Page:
One last indication of the importance of inking is the rise in prevalence over the last decade of comic books that have been printed from uninked pencil artwork. I first noticed this in 2001 when Marvel began publishing X-Treme X-Men, featuring the art of Salvador Larroca. The book was shot directly from Larroca’s extremely tight, finished pencils. I was never a huge fan of this, because however detailed the penciling may have been it still seemed to be missing something, and the printed comics just looked rather faint and, well, blurry. It’s a bit difficult to describe. But I would have much preferred it if there had been an inker on the book.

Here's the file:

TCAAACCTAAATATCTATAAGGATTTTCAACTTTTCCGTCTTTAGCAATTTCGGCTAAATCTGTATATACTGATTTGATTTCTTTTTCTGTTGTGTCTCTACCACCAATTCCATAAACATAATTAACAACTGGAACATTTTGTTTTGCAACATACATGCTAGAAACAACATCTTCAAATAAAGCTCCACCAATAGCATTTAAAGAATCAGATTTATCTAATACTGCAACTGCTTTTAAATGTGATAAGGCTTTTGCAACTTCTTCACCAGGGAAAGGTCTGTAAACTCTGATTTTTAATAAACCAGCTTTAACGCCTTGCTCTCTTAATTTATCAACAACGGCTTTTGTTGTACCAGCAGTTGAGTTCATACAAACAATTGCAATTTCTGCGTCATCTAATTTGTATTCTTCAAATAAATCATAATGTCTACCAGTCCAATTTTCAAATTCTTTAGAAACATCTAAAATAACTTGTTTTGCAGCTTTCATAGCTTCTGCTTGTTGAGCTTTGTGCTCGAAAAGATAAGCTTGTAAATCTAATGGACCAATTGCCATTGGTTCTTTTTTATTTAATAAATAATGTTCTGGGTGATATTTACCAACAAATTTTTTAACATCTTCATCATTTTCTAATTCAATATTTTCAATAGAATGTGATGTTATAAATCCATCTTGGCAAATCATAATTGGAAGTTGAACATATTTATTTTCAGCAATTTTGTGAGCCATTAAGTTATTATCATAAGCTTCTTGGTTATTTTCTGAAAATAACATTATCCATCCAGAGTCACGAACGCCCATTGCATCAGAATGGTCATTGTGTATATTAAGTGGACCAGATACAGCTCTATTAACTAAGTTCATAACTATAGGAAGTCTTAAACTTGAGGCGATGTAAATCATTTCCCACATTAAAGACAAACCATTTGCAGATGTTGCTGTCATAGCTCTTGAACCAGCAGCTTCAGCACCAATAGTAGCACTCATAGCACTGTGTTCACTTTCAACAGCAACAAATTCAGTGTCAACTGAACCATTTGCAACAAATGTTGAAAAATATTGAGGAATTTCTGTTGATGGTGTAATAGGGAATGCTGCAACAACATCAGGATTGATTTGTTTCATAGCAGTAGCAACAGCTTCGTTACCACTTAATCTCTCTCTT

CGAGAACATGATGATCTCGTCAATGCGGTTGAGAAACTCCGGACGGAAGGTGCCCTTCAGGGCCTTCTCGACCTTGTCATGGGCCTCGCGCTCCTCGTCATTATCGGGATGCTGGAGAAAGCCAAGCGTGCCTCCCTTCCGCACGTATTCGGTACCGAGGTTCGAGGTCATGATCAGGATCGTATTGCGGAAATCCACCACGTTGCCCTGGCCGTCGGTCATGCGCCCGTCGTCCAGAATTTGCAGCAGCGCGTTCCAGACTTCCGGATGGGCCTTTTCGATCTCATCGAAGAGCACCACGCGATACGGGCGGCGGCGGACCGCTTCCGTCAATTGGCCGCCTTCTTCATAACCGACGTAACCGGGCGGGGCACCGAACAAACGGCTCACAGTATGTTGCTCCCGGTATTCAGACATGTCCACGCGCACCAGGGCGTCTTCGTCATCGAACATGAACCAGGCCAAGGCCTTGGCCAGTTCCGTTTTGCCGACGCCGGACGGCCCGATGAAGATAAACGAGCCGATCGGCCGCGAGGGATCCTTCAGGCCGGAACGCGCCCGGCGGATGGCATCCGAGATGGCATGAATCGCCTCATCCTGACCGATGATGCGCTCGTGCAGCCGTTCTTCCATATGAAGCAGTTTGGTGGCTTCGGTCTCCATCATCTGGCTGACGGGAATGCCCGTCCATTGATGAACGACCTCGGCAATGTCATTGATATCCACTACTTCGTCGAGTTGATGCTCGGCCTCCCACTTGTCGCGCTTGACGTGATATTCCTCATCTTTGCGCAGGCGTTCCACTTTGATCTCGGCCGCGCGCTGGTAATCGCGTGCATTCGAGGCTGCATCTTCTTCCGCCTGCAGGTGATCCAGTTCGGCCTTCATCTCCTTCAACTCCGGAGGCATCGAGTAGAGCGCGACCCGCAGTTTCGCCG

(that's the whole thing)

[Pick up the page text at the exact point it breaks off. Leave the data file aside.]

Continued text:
Art wise, I felt X-Treme X-Men was much improved in its third year, when the art team of penciler Igor Kordey & inker Scott Hanna came on board. And, again, that also demonstrated the importance of an inker. Anyone who is familiar with Kordey’s work will probably know that when he inks his own pencils, it has a rough, gritty style a bit reminiscent of Joe Kubert. In contract, when he was inked by Hanna, the result is a more polished, slick look. Kordey is usually his own best inker, but he and Hanna definitely did make a very good art team.